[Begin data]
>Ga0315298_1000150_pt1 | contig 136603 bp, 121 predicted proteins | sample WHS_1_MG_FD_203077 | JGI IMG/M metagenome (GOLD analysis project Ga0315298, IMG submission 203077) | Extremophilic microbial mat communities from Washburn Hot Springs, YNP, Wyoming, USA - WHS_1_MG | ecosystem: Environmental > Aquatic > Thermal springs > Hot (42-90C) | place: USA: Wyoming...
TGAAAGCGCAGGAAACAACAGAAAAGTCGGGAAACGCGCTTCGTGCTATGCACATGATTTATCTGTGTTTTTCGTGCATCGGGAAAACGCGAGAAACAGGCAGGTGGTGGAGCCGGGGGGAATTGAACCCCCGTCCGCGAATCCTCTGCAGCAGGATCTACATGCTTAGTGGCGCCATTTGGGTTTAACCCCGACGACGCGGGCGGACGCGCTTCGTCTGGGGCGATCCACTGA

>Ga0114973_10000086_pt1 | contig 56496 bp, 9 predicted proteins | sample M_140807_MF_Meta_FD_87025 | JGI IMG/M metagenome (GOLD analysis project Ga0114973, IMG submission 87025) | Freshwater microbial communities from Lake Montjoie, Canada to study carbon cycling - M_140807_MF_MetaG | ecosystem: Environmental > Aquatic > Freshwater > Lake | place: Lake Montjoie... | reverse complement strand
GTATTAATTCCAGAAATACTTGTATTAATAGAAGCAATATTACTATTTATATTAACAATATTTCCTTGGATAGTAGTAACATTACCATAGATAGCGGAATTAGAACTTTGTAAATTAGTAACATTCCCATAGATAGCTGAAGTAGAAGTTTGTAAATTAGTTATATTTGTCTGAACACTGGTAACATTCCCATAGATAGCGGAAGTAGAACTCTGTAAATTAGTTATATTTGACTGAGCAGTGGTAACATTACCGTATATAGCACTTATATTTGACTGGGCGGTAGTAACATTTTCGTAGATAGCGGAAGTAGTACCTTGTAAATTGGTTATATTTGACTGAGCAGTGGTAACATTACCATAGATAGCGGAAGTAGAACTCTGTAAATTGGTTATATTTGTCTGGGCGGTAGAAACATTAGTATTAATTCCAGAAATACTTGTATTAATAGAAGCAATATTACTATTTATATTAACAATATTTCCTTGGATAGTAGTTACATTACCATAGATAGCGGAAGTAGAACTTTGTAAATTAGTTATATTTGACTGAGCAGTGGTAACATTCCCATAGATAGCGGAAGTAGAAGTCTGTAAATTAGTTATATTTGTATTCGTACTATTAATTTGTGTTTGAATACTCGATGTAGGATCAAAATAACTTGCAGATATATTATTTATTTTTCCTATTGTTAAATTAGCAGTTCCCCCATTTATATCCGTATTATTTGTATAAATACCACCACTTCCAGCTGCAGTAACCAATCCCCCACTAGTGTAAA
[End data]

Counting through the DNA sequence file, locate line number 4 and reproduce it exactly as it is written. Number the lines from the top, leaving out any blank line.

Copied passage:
GTATTAATTCCAGAAATACTTGTATTAATAGAAGCAATATTACTATTTATATTAACAATATTTCCTTGGATAGTAGTAACATTACCATAGATAGCGGAATTAGAACTTTGTAAATTAGTAACATTCCCATAGATAGCTGAAGTAGAAGTTTGTAAATTAGTTATATTTGTCTGAACACTGGTAACATTCCCATAGATAGCGGAAGTAGAACTCTGTAAATTAGTTATATTTGACTGAGCAGTGGTAACATTACCGTATATAGCACTTATATTTGACTGGGCGGTAGTAACATTTTCGTAGATAGCGGAAGTAGTACCTTGTAAATTGGTTATATTTGACTGAGCAGTGGTAACATTACCATAGATAGCGGAAGTAGAACTCTGTAAATTGGTTATATTTGTCTGGGCGGTAGAAACATTAGTATTAATTCCAGAAATACTTGTATTAATAGAAGCAATATTACTATTTATATTAACAATATTTCCTTGGATAGTAGTTACATTACCATAGATAGCGGAAGTAGAACTTTGTAAATTAGTTATATTTGACTGAGCAGTGGTAACATTCCCATAGATAGCGGAAGTAGAAGTCTGTAAATTAGTTATATTTGTATTCGTACTATTAATTTGTGTTTGAATACTCGATGTAGGATCAAAATAACTTGCAGATATATTATTTATTTTTCCTATTGTTAAATTAGCAGTTCCCCCATTTATATCCGTATTATTTGTATAAATACCACCACTTCCAGCTGCAGTAACCAATCCCCCACTAGTGTAAA